2018 in numbers: TV

Well, what a dramatic year that was.

If the Golden Globes are anything to go by, British TV drama is in the best condition it’s been for some time. We’re in total agreement.

2018 was the year the BBC mounted its own dramatic renaissance. Critically acclaimed series such as A Very English Scandal, Killing Eve and Bodyguard held the captivated both the public and the press. Call the Midwife continued to pull in enormous viewing figures, while Inside No. 9 quietly continued to prove itself as the most innovative British show of the decade.

Channel 4 gave us Derry Girls, ITV gave us another dose of the irrepressible cultural phenomenon that is Love Island. Sky brought us Benedict Cumberbatch as Patrick Melrose and the darkness of the HBO import, Westworld. Couch potatoes had much to enjoy.

Yet driving this quality, not to mention investment – the BBC claims it has spent £97 million across 18 different series – in entertainment is the existential fear brought on by Netflix. The streaming giant has also had a stellar year—Queer Eye, Wild Wild Country, The Haunting of Hill House, Maniac and more. Its output is relentless, and its binge-friendly platform has led BBC iPlayer to launch its own auto-play functionality.

Netflix now has 9.78 million subscribers in the UK. In total, 15.4 million of us are subscribed to a streaming service of some sort. The subscription streamers have overtaken the subscription broadcasters (such as Sky, BT and Virgin Media—a combined audience of 15.1 million). People aged 16 to 34, especially, are now watching more content via streaming services than they are on TV.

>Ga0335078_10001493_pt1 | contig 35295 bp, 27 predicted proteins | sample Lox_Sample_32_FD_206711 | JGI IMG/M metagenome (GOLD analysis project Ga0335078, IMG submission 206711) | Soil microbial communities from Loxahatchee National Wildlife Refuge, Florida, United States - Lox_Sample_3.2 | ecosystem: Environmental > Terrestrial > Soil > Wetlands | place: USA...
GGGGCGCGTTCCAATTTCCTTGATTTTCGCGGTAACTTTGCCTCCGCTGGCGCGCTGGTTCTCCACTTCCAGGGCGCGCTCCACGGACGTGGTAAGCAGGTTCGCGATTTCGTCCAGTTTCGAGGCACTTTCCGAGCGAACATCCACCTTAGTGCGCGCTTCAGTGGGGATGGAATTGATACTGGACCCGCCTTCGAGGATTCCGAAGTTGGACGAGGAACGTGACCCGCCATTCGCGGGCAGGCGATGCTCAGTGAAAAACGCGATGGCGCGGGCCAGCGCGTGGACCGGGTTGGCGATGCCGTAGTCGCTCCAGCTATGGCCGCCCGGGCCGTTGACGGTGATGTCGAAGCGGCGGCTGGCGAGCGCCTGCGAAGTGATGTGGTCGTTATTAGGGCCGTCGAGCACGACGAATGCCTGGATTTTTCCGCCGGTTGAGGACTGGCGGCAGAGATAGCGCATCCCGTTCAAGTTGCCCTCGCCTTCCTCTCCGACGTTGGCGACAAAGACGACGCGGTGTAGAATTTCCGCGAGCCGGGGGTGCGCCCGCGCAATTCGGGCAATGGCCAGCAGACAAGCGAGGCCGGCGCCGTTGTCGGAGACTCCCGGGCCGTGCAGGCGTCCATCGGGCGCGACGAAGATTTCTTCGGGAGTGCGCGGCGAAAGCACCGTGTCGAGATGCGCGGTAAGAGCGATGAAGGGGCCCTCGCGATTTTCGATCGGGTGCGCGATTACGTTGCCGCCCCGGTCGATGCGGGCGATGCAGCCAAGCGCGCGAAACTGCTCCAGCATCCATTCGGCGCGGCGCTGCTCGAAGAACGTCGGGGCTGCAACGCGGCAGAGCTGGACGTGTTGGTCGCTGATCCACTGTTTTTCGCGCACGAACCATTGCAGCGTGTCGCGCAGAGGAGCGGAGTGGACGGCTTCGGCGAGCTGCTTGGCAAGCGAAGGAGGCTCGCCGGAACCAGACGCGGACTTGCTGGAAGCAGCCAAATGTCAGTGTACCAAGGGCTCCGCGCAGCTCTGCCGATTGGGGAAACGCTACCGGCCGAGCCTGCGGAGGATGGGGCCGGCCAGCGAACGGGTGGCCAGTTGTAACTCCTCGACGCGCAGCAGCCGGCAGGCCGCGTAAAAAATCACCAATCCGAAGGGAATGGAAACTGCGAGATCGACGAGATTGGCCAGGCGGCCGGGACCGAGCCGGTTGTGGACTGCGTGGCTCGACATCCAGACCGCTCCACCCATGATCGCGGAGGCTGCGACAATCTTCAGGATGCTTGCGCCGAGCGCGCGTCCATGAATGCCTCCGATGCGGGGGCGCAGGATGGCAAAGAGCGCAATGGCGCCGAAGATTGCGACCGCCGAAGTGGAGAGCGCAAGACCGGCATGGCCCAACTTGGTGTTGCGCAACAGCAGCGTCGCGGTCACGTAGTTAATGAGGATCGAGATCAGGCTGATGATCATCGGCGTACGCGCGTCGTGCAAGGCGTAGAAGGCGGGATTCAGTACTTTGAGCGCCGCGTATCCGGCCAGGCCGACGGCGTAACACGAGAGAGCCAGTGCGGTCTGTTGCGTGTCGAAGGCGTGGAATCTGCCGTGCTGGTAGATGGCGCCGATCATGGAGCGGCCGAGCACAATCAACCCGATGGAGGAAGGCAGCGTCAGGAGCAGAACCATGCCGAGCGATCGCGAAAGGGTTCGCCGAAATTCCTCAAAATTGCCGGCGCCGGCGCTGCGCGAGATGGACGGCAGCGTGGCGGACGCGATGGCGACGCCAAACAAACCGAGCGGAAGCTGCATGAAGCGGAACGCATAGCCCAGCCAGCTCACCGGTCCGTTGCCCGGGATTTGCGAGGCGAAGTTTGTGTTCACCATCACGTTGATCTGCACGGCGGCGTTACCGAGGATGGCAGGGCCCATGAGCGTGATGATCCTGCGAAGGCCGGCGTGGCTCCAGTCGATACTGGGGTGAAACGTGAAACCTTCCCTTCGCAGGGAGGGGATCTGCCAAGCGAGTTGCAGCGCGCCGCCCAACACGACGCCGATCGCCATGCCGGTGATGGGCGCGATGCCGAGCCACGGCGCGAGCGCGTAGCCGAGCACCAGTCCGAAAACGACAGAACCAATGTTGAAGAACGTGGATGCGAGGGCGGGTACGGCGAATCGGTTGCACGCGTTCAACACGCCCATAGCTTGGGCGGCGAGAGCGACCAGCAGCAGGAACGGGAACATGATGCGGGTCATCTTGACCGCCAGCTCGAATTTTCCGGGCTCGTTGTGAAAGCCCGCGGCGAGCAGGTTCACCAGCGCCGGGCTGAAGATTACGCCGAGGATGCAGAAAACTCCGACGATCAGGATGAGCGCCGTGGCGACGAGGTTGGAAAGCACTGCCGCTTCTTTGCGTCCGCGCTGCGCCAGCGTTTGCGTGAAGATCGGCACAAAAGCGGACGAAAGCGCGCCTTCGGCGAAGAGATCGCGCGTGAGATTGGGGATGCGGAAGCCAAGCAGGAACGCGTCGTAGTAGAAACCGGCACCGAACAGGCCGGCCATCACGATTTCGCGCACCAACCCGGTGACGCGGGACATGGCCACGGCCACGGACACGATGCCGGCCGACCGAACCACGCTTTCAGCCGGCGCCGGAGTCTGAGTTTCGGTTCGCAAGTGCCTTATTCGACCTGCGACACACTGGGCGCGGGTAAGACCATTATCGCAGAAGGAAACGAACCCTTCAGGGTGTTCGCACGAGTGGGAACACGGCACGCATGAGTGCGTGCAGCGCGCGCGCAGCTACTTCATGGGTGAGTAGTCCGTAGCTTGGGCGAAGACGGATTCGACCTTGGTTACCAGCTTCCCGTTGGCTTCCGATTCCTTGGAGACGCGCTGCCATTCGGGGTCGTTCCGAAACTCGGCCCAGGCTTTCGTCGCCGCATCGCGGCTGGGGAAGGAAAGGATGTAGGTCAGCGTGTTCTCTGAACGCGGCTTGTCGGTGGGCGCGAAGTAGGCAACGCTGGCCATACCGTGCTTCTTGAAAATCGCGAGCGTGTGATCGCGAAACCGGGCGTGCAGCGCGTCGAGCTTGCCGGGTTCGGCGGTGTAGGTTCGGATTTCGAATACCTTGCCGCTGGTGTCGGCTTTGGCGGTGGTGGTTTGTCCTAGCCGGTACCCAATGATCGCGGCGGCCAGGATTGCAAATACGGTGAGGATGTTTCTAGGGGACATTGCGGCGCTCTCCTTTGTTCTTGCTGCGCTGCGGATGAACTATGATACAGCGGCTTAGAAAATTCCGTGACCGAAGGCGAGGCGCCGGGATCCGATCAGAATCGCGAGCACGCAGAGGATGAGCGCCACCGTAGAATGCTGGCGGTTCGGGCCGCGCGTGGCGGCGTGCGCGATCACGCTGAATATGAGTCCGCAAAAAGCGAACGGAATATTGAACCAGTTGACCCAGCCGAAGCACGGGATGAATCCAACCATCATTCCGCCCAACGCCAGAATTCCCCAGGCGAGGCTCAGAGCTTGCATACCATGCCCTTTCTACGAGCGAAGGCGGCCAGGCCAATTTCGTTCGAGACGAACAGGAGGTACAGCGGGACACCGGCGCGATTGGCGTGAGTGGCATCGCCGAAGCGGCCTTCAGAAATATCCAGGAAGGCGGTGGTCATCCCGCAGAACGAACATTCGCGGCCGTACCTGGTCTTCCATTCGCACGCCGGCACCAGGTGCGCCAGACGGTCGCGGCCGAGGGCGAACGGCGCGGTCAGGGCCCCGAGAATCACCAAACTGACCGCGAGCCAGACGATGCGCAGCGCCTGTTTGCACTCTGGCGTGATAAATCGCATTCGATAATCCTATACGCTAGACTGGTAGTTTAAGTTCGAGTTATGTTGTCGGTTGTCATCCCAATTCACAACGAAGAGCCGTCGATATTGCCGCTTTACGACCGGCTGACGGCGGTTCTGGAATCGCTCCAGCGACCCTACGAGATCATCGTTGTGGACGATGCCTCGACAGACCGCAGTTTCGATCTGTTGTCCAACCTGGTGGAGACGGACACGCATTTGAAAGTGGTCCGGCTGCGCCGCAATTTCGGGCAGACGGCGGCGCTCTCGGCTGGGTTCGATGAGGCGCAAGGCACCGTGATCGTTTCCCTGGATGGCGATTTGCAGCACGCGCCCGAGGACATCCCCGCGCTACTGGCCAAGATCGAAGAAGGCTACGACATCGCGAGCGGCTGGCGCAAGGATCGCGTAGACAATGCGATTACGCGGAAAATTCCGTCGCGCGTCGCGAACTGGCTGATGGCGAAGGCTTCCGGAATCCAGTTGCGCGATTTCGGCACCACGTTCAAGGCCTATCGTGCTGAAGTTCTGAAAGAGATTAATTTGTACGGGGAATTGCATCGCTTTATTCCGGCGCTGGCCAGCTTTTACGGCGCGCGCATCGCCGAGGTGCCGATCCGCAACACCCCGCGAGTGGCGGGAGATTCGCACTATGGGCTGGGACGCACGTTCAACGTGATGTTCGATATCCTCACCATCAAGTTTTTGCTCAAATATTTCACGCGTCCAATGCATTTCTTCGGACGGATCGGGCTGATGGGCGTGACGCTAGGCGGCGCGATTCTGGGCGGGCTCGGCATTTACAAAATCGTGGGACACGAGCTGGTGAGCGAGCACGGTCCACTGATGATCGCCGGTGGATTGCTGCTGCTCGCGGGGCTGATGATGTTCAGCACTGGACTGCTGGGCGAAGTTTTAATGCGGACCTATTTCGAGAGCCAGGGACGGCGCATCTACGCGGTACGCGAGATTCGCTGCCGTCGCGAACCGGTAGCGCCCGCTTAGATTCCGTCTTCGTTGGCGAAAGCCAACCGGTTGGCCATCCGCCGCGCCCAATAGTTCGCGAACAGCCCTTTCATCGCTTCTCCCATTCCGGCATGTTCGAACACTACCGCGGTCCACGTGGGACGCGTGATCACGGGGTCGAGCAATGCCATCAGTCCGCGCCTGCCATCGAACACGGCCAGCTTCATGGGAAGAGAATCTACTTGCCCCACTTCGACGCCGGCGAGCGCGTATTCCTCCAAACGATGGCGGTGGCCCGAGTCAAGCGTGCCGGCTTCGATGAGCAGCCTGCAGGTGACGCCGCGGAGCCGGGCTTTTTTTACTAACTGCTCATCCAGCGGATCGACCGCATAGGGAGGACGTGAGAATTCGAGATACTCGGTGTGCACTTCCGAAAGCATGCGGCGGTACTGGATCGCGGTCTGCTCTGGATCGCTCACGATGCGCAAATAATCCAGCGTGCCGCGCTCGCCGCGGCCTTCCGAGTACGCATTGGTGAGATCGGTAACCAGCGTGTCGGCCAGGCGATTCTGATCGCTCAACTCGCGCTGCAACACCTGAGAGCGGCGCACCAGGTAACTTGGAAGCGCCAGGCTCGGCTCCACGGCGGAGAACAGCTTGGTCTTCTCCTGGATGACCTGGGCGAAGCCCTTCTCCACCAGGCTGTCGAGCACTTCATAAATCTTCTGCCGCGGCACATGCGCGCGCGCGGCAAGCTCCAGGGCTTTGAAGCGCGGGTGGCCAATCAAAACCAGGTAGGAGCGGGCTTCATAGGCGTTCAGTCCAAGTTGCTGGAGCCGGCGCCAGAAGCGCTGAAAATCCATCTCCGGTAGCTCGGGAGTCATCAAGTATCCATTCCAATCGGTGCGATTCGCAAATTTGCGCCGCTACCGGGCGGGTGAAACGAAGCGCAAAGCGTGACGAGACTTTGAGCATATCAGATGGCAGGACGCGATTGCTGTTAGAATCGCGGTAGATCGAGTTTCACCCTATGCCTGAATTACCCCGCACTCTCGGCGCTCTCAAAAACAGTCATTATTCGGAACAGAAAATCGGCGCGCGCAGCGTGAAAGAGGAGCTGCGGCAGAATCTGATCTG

According to the latest figures from the Broadcasters Audience Research Board (BARB), in 2018 each Brit watched, on average, more than 266 hours of programming from terrestrial and satellite broadcasters—that’s 11.1 days of the year in front of the box. Yet as much as that might seem, it constitutes a 6.3% fall from the previous year. In 2017, we were watching roughly 18 hours more “traditional” TV than we do now.

That should concern the biggest channel groups, and especially BBC and ITV. This was, after all, a World Cup summer—but no ordinary one at that. Gareth Southgate’s boys captured hearts in England (if maybe not in the rest of the UK) and 20.7 million tuned in for England’s improbable semi-final tie against Croatia.

There was other “event TV” too, of course. More than 10 million people watched the series finale of the BBC’s much-loved Call the Midwife. Channel 4’s decision to purchase Bake Off continues to look shrewd—10.5 million witnessed Rahul’s victory in October, eclipsing Gogglebox, the channel’s second-most-watched programme that month, with three times the viewers.

A fall in figures, then, will set alarm bells ringing. However, the BBC channel group has the most cause for celebration after 2018. With an average viewer share of 31 per cent across the year, it was never once threatened by ITV—with an average viewer share of 24 per cent. Channel 4 held a steady 10 per cent, while Sky – for all its financial power, and its monopoly on live sport – only averaged 8 per cent share over 2018.

Whatever happens in to the numbers in 2019, TV fans can be confident of another strong year for entertainment. Stranger Things and The Crown are set to return to Netflix, with Taboo and Peaky Blinders packing a punch for the BBC. And that’s all before we get to what may well be the most anticipated TV event of the decade, the final series of Game of Thrones.

Valar morghulis.